An election contest complaint “shall set forth any cause or causes, such as but not limited to, provable fraud, overages, or underages, that could cause a difference in the election results.” HRS § 11-172. “A complaint challenging the results of [a general] election pursuant to HRS § 11-172 fails to state a claim unless the plaintiffs demonstrate errors that would change the outcome of the election[.]” Akaka v. Yoshina, 84 Hawai‘i 383, 387, 935 P.2d 98, 102 (1997) (citing Elkins v. Ariyoshi, 56 Haw. 47, 48, 527 P.2d 236, 237 (1974) and Funakoshi v. King, 65 Haw. 312, 317, 651 P.2d 912, 915 (1982) (“ ‘Difference in the election results' in [HRS § 11-172] mean[s] a difference sufficient to overturn the nomination of any particular candidate or candidates in the primary.”)).
[T]he [plaintiff] must show that he or she has actual information of mistakes or errors sufficient to change the result. The [plaintiff] has the burden of demonstrating that the specific acts and conduct of which [he or she] complain[s] would have had the effect of changing the results. In the absence of facts showing that irregularities exceed the reported margin between the candidates, the complaint is legally insufficient because, even if its truth were assumed, the result of the election would not be affected.
It is not sufficient that the [plaintiff] points to a poorly run and inadequately supervised election process that evinces room for abuse or possibilities of fraud. An election contest cannot be based upon mere belief or indefinite information․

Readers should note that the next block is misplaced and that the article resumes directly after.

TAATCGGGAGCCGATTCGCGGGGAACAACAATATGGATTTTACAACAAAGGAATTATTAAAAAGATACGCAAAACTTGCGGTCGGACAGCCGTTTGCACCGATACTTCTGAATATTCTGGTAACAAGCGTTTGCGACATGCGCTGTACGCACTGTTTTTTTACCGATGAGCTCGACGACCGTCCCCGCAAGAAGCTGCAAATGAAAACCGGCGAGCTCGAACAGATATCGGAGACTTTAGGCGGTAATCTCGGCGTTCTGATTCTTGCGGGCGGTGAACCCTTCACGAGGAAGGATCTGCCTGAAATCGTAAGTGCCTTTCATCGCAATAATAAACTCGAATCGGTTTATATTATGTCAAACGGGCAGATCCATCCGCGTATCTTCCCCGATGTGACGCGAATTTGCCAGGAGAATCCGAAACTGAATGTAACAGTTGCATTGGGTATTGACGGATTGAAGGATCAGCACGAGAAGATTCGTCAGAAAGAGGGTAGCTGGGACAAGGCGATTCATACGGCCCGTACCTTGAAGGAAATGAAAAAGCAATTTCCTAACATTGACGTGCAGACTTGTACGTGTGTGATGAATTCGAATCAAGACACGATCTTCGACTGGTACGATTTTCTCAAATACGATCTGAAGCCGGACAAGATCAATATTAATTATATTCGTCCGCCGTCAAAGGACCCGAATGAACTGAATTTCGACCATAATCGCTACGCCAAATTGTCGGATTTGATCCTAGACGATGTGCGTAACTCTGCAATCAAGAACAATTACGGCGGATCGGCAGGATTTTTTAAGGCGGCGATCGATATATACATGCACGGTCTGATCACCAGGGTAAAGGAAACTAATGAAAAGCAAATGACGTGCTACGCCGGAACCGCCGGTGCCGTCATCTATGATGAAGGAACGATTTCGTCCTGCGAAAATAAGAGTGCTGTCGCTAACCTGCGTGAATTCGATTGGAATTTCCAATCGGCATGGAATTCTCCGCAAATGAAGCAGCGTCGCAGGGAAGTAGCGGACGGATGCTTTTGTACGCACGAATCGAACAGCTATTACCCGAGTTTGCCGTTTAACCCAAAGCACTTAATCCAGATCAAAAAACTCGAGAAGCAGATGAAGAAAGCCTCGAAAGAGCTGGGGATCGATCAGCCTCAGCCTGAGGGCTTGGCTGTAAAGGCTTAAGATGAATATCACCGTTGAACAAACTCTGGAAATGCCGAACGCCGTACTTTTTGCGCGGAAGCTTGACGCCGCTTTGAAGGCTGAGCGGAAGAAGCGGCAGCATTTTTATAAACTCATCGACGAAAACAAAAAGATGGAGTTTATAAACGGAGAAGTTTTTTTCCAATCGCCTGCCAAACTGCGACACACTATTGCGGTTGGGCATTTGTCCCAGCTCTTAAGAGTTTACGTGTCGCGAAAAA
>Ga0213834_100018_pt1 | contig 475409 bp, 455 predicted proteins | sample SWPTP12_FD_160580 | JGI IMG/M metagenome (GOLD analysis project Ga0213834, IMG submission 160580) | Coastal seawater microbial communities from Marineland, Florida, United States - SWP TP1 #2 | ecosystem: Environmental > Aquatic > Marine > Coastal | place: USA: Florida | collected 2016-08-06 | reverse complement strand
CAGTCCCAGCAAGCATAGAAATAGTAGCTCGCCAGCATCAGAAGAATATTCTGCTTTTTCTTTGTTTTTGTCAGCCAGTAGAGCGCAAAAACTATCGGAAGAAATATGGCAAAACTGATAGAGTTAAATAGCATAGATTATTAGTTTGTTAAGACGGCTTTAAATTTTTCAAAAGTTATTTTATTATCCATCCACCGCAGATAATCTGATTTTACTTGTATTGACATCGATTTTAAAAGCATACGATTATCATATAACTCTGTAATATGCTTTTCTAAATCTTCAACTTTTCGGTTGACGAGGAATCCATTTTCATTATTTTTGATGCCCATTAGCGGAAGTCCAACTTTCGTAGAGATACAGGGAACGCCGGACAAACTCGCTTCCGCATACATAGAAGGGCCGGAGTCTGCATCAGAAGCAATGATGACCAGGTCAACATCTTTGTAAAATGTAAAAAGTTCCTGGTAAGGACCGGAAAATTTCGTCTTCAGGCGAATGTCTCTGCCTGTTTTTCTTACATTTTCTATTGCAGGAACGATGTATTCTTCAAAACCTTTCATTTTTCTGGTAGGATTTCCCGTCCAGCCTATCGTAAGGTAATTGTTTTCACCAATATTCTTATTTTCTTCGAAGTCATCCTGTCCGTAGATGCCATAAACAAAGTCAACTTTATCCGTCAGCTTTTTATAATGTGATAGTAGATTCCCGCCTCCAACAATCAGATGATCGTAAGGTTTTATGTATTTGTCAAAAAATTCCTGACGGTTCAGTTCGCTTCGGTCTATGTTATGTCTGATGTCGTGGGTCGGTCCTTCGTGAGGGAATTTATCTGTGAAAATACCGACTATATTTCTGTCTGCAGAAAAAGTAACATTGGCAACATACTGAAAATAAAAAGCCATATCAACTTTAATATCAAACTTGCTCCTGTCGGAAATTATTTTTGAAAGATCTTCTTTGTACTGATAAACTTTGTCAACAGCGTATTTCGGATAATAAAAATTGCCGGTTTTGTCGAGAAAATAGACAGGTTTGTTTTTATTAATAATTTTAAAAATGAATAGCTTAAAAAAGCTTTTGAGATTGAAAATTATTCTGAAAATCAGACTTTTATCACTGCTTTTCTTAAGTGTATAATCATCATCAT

Akaka v. Yoshina, 84 Hawai‘i at 387-388, 935 P.2d at 102-103 (internal quotation marks, internal brackets, and citations omitted).
Upon considering a complaint contesting a general election, this court “may invalidate the general ․ election on the grounds that a correct result cannot be ascertained because of a mistake or fraud on the part of the precinct officials; or decide that a certain candidate, or certain candidates, received a majority or plurality of votes cast and were elected.” HRS § 11-174.5(b).
When reviewing a motion to dismiss a complaint for failure to state a claim upon which relief can be granted, the court must accept plaintiff's allegations as true and view them in the light most favorable to the plaintiff; dismissal is proper only if it appears beyond doubt that the plaintiff can prove no set of facts in support of his or her claim that would entitle him or her to relief. AFL v. Bosque, 110 Hawai‘i 318, 321, 132 P.3d 1229, 1232 (2006).
The court's consideration of matters outside the pleadings converts a motion to dismiss into one for summary judgment. Buscher v. Boning, 114 Hawai‘i 202, 212, 159 P.3d 814, 824 (2007). Summary judgment is appropriate where there is no genuine issue as to any material fact and the moving party is entitled to a judgment as a matter of law. Silva v. City and County of Honolulu, 115 Hawai‘i 1, 6, 165 P.3d 247, 252 (2007).